The amendments made by this bill will ensure that this newly established commission has all the powers of the outgoing ACC to tackle corruption and organised crime. It is important that we commend the Western Australian government and in particular its Attorney-General on the establishment of this new body because it is certainly going to strengthen the powers for authorities to act when necessary.

Another purpose of this bill is to amend the Telecommunications (Interception) Act 1979, as I said, which would enable interception warrants to be sought in the course of investigating slavery, sexual servitude, deceptive recruiting and aggravated people-smuggling offences contained in the Criminal Code. The new offences applying to the smuggling of people—aggravated people smuggling—have been strengthened. They would now, for example, apply to the smuggling of people into a foreign country, whether or not via Australia, whereas previously offences of this type in the Migration Act had applied only to the smuggling of people into Australia.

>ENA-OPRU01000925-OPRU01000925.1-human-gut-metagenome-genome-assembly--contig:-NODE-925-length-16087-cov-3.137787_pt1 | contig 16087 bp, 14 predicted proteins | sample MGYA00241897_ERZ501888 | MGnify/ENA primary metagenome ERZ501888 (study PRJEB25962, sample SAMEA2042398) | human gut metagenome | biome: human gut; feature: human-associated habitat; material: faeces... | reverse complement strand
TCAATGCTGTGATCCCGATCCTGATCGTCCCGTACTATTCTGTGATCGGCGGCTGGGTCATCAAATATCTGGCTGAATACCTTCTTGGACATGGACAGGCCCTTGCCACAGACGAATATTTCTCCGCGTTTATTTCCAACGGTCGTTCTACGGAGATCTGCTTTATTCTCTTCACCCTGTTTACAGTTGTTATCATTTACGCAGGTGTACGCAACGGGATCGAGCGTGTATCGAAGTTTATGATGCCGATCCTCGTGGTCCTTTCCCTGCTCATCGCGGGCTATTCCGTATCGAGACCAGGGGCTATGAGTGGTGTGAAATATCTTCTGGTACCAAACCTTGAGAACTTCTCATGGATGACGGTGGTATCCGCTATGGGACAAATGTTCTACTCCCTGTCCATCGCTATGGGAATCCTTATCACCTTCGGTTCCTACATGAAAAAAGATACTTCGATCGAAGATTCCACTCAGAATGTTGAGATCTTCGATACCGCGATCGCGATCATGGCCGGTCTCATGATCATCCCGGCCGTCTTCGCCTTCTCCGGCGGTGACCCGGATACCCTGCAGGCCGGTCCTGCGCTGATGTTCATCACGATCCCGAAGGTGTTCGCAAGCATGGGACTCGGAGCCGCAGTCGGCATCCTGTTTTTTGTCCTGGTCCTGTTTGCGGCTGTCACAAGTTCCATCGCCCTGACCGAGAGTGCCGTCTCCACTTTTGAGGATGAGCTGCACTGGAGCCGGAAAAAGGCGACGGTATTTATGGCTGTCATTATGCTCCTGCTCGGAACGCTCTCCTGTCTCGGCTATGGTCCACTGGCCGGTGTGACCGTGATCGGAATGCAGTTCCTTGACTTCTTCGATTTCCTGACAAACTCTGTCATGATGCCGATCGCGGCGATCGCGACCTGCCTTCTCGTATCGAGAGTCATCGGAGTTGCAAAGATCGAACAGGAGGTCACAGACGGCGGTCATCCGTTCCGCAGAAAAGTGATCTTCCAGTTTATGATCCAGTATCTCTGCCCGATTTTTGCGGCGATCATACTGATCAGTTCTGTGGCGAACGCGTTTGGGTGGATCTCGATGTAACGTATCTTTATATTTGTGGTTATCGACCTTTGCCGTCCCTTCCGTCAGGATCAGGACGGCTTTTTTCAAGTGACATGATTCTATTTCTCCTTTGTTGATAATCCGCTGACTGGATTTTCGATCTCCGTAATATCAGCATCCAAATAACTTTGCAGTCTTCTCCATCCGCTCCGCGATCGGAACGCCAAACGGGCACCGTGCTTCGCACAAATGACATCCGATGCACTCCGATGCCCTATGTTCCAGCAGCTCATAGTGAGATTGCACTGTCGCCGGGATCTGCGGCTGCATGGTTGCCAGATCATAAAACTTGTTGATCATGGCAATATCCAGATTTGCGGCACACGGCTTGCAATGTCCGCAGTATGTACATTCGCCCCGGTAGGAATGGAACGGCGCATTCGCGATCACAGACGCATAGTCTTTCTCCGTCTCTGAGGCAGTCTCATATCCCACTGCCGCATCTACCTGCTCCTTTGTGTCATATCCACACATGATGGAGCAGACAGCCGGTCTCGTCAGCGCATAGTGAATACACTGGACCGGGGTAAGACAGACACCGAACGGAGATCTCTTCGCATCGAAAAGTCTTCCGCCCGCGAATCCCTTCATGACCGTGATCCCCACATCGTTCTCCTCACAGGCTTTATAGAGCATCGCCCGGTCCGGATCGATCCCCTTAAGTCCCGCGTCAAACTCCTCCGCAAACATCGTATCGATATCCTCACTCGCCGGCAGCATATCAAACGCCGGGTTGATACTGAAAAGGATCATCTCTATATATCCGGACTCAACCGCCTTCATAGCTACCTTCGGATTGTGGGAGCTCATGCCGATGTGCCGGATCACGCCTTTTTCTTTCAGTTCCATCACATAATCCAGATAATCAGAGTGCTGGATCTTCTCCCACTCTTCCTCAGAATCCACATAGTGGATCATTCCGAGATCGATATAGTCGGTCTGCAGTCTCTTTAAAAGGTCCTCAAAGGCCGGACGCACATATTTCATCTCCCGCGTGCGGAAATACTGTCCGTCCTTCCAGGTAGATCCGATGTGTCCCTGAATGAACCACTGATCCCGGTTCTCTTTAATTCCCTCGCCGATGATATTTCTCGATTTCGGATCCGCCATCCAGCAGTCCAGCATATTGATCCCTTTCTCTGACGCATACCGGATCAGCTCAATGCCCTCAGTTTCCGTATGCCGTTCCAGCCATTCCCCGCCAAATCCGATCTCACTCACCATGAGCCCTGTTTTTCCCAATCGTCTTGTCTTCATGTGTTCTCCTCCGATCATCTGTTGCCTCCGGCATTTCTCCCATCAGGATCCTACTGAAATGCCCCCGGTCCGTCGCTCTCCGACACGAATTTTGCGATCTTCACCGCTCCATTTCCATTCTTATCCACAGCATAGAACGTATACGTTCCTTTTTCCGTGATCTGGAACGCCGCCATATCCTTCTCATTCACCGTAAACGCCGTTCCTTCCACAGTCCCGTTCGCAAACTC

Again, this is a very timely amendment to the law to ensure that the authorities have powers to prevent things such as this happening and indeed, if they were to occur, to ensure that people were properly charged. In respect of that offence of people smuggling—that is, when a person organises the illegal entry of another person—the maximum penalty would be 10 years imprisonment, and I think it is an appropriate sentence for such a heinous act. This bill has looked to improve the law in this area to respond to public concerns about such acts and therefore I happily rise to support those provisions.

As I said, there are also some references to other areas, including slavery, sexual servitude and deceptive recruiting. I think it is public knowledge that there have been many victims of this evil trade and indeed there has therefore been an important requirement that the law be enhanced in order to respond to those awful crimes. I think this bill goes some way to doing that and should be commended.

In respect of the interception warrants, we support this bill. But, as with all matters that go to potential intrusions on individual freedoms and people's rights, there always has to be the right balance between ensuring authorities have the capacity to undertake their duties and discharge them effectively and the government being conscious of not intruding upon individuals unnecessarily. Therefore matters such as this with respect to telecommunications interception should be reviewable, and we should monitor the way in which our authorities implement such laws. I note that the then Attorney-General, when commenting upon this issue and making reference to the report which was handed down, said: